The Delmarva Chicken Association, formerly Delmarva Poultry Industry) launched a new, free mobile app, Littr. The app is designedto help growers anywhere on Delmarva who have poultry litter find customers seeking to use it as a valuable fertilizer.
DCA developed the app by partnering with the National Fish & Wildlife Foundation, Campbell Foundation for the Environment, the Delmarva Land & Litter Collaborative and Common Logic.
Creating this app is one way DCA is stepping in to help growers during the final implementation of Maryland’s Phosphorous Management Tool (PMT), when many growers may need to find other users of litter.
Over the past five months DCA has worked closely with stakeholders, including chicken growers, grain farmers, litter brokers and other service providers to develop a simple tool that can be used on any smartphone or tablet to move litter in Delmarva’s $3.5 billion chicken community.
“Littr. is designed to link poultry growers who have litter, a locally-sourced, organic and slow-release fertilizer, with those who need it – from grain farmers to mushroom growers to alternative users and everyone in between,” said Holly Porter, DCA’s executive director. “We know there are farmers who want litter for their farms instead of purchasing commercial fertilizer, but they aren’t sure how to source it. This app can bridge that supplier-customer gap, and in the process, help farmers profit while also protecting water quality in the Chesapeake Bay and coastal watersheds.”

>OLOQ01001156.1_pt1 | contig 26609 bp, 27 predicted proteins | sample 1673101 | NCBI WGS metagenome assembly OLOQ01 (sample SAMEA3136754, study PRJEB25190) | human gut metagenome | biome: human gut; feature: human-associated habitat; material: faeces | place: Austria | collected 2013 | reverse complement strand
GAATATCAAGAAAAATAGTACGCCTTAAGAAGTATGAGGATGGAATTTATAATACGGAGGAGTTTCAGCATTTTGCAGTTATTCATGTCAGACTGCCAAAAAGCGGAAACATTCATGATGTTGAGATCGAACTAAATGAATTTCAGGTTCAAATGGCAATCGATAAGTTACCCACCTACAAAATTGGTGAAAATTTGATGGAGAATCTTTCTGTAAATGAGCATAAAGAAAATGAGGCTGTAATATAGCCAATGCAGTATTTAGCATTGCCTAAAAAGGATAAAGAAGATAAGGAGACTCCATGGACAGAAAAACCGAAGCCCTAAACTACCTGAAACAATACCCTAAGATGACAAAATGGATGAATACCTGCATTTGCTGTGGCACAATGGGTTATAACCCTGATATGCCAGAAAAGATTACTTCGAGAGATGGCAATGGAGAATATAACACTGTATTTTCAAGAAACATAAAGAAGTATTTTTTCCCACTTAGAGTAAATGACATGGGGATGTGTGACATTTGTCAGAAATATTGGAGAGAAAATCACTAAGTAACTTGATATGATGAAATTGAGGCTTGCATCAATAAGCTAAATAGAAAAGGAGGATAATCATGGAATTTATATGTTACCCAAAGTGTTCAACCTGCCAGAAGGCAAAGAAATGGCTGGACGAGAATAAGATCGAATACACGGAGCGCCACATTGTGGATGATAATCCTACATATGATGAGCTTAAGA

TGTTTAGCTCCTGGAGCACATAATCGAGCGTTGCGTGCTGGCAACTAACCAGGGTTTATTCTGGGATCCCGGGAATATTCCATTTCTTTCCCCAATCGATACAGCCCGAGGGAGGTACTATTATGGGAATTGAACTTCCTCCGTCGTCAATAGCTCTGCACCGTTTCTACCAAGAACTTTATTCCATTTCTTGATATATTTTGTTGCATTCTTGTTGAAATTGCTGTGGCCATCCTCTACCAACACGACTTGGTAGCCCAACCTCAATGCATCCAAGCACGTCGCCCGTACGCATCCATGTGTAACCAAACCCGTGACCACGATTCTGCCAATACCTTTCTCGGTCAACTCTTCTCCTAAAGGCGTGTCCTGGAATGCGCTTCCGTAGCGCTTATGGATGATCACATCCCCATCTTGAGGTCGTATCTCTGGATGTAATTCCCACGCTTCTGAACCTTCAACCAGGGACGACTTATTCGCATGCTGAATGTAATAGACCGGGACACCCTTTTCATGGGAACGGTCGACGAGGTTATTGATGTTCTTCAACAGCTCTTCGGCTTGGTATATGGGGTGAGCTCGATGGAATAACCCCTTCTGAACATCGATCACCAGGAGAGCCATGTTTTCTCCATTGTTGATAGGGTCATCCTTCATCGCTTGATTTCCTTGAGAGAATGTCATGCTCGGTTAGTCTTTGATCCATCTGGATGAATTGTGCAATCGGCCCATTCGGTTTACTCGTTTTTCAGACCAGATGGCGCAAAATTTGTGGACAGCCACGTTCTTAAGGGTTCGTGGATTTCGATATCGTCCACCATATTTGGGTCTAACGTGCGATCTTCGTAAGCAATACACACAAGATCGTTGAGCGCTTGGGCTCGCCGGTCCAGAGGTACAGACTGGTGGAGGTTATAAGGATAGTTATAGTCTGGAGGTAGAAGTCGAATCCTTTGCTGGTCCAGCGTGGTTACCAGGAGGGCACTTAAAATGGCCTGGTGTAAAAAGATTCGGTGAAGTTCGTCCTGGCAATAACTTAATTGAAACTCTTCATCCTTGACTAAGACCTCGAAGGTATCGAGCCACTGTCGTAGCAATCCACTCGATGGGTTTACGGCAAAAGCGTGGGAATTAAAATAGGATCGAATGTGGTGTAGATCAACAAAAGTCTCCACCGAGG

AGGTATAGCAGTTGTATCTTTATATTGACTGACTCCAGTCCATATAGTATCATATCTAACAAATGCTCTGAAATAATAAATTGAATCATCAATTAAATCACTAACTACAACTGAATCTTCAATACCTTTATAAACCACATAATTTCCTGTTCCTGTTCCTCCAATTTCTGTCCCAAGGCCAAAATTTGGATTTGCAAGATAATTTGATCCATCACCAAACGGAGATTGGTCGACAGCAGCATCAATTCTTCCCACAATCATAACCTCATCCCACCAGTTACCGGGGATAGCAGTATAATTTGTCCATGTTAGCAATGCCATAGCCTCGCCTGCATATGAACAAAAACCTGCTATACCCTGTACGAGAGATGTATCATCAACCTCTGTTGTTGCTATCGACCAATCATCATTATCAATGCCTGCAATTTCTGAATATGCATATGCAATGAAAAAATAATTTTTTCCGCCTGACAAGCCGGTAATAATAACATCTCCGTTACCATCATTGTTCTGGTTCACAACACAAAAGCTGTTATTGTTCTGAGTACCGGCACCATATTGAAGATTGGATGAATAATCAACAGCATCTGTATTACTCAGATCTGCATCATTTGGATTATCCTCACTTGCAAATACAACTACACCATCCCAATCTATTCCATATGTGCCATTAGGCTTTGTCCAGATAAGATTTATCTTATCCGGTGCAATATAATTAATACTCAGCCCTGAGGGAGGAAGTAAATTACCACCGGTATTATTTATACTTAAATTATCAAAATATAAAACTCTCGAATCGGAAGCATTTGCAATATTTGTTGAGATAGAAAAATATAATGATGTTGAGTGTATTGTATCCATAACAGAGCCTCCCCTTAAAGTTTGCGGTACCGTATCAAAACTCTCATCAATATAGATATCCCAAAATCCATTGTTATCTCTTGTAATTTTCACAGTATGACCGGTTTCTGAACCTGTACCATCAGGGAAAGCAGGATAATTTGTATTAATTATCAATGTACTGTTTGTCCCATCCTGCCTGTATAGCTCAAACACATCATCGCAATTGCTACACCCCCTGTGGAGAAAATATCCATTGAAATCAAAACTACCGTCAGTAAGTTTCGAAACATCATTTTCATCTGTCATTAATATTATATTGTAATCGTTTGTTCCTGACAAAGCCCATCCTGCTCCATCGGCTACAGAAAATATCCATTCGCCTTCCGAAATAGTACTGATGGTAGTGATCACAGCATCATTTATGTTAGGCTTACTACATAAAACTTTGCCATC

Chicken litter is the mix of wood-shavings chicken house bedding and chicken manure that covers the floors of Delmarva’s chicken houses.
Chicken growers commonly condition litter by in-house composting between flocks, but occasionally, they move some or all of a chicken house’s litter to covered manure sheds between flocks to make room for fresh wood shavings.
The nitrogen and phosphorus in chicken litter makes fertilizer for crops like corn, soybeans and wheat, and more than 95 percent of all poultry litter is recycled to fertilize crops, a released stated.
Improved litter management has allowed farmers in the Chesapeake Bay watershed to reduce agricultural nitrogen entering the Bay by 39 percent and reduce agricultural phosphorus reaching the Bay by 25 percent. A portion of the Chesapeake watershed is in Delaware.
In Delaware, work has been underway. to reduce nitrogen loads in the Inland Bays